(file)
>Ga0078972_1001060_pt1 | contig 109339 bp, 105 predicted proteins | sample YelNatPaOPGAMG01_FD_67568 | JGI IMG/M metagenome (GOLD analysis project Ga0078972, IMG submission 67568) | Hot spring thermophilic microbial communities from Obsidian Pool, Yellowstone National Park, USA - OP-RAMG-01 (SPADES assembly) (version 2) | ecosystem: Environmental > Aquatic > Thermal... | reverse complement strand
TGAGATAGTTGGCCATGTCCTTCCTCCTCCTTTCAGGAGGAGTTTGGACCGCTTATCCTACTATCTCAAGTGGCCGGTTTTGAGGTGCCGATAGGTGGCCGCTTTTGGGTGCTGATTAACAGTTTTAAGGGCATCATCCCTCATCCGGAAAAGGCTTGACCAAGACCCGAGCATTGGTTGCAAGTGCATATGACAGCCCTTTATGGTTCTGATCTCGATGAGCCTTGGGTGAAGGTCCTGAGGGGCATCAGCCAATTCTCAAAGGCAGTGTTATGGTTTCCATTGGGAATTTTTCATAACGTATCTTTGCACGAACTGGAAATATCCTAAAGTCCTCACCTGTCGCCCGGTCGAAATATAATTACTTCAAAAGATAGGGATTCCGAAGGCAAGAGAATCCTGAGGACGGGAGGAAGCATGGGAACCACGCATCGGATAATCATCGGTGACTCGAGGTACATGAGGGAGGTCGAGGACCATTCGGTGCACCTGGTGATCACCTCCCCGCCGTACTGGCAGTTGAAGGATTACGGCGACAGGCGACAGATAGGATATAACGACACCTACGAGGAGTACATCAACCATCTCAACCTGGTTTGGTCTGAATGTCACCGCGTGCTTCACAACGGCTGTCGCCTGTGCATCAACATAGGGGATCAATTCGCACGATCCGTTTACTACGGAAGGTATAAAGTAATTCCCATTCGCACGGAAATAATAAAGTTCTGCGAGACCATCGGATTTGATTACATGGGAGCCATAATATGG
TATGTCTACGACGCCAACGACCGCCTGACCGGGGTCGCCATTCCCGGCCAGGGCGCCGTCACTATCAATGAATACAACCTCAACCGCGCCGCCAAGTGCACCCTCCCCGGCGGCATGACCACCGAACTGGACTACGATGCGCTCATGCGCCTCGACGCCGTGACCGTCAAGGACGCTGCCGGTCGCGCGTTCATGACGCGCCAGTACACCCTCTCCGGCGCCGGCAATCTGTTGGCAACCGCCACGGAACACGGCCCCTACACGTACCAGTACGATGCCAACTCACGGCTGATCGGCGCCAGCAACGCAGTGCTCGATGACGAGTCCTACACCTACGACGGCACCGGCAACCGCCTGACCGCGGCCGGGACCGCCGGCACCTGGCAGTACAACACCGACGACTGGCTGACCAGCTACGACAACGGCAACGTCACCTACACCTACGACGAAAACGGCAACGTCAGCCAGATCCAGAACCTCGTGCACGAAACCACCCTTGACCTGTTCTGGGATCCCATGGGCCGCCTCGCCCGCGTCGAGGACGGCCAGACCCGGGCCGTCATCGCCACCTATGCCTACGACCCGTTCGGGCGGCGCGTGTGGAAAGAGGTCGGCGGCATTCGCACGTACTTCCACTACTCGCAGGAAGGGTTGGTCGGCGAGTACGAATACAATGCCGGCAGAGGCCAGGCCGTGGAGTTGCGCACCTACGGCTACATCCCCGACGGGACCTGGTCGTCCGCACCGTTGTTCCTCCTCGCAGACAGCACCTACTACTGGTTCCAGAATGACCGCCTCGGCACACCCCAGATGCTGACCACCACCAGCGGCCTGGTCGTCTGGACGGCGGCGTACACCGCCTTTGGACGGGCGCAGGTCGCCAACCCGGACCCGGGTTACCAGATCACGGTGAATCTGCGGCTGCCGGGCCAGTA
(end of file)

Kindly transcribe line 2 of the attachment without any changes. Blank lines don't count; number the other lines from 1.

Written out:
TGAGATAGTTGGCCATGTCCTTCCTCCTCCTTTCAGGAGGAGTTTGGACCGCTTATCCTACTATCTCAAGTGGCCGGTTTTGAGGTGCCGATAGGTGGCCGCTTTTGGGTGCTGATTAACAGTTTTAAGGGCATCATCCCTCATCCGGAAAAGGCTTGACCAAGACCCGAGCATTGGTTGCAAGTGCATATGACAGCCCTTTATGGTTCTGATCTCGATGAGCCTTGGGTGAAGGTCCTGAGGGGCATCAGCCAATTCTCAAAGGCAGTGTTATGGTTTCCATTGGGAATTTTTCATAACGTATCTTTGCACGAACTGGAAATATCCTAAAGTCCTCACCTGTCGCCCGGTCGAAATATAATTACTTCAAAAGATAGGGATTCCGAAGGCAAGAGAATCCTGAGGACGGGAGGAAGCATGGGAACCACGCATCGGATAATCATCGGTGACTCGAGGTACATGAGGGAGGTCGAGGACCATTCGGTGCACCTGGTGATCACCTCCCCGCCGTACTGGCAGTTGAAGGATTACGGCGACAGGCGACAGATAGGATATAACGACACCTACGAGGAGTACATCAACCATCTCAACCTGGTTTGGTCTGAATGTCACCGCGTGCTTCACAACGGCTGTCGCCTGTGCATCAACATAGGGGATCAATTCGCACGATCCGTTTACTACGGAAGGTATAAAGTAATTCCCATTCGCACGGAAATAATAAAGTTCTGCGAGACCATCGGATTTGATTACATGGGAGCCATAATATGG